Semidiurnal perturbations to the surge of Hurricane Sandy


Corresponding author: A. Valle-Levinson, Civil and Coastal Engineering Department, University of Florida, Gainesville, FL, USA. (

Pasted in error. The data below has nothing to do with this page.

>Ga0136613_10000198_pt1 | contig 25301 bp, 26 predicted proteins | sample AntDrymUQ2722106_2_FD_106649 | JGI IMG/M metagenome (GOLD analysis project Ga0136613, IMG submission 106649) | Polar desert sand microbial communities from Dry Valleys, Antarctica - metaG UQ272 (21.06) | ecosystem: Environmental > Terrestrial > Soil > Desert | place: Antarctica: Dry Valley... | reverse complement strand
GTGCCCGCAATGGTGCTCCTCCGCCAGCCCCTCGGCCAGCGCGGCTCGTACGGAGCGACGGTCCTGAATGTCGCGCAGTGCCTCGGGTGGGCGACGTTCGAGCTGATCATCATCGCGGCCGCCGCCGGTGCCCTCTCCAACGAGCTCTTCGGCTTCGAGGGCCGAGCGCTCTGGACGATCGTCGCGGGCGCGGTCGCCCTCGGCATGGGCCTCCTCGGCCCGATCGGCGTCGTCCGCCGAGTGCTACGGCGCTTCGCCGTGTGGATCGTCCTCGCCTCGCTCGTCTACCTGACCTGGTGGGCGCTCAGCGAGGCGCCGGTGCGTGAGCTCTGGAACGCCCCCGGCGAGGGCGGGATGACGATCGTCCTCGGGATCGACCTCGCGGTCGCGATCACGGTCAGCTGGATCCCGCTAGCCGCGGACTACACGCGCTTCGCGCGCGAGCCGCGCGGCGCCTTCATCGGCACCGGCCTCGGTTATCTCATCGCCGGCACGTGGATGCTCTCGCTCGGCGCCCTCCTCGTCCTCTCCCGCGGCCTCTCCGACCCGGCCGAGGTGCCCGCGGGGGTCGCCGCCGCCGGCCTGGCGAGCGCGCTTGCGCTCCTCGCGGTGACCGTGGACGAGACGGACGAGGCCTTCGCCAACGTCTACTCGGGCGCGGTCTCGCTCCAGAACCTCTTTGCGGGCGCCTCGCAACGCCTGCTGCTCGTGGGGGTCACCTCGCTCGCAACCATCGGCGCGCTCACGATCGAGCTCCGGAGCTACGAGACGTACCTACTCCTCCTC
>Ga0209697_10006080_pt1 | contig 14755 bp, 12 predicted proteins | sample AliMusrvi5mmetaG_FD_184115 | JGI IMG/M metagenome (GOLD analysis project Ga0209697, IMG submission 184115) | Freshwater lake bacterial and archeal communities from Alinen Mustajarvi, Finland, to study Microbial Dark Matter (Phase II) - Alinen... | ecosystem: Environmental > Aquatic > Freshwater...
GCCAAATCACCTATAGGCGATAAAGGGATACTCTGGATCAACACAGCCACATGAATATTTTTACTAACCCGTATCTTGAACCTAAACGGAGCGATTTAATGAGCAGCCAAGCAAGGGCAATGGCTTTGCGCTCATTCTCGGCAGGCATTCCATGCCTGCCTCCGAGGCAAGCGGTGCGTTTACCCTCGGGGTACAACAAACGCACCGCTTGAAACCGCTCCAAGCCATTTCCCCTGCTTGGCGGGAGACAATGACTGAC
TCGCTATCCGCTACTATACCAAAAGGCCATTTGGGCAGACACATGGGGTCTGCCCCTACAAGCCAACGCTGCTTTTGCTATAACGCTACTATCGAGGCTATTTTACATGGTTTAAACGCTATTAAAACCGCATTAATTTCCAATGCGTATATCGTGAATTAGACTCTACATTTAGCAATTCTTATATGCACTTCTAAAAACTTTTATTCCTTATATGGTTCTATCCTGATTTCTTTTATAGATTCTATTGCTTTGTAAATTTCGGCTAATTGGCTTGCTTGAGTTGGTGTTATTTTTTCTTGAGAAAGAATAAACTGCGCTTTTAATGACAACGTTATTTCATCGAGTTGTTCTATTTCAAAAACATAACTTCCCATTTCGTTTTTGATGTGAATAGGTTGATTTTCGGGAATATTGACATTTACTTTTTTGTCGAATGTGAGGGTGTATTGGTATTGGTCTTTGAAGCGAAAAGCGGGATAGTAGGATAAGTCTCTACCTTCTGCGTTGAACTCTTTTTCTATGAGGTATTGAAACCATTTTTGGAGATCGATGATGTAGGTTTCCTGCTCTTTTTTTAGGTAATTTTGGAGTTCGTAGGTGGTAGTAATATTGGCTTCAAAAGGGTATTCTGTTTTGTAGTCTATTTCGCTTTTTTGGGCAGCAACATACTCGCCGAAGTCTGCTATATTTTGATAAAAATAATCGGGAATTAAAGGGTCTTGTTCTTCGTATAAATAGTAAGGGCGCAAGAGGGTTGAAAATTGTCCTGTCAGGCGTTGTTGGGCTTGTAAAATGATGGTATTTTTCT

[1] Hurricane Sandy drove storm surges throughout the eastern seaboard of the United States, from Miami to Maine, at the end of October 2012. The surge was particularly high (>3 m) in coastal New York. In the southeastern United States, the surge was <1 m but had striking semidiurnal perturbations that reached a range of ~0.5 m in northern Florida and southern Georgia. These oscillations are typically not considered in surge forecasts and their origin needs to be understood for future forecasts. Analytical and numerical approaches indicated that semidiurnal perturbations arose from an interaction between astronomical tide and wind forcing. This combination of forcing caused phase shifts between incident and reflected tidal waves that customarily produce quasi-standing tidal conditions in the area. Atmospheric forcing of sufficient strength, which threshold remains to be established, disrupted such quasi-standing tidal behavior through Coriolis accelerations and triggered the semidiurnal perturbations.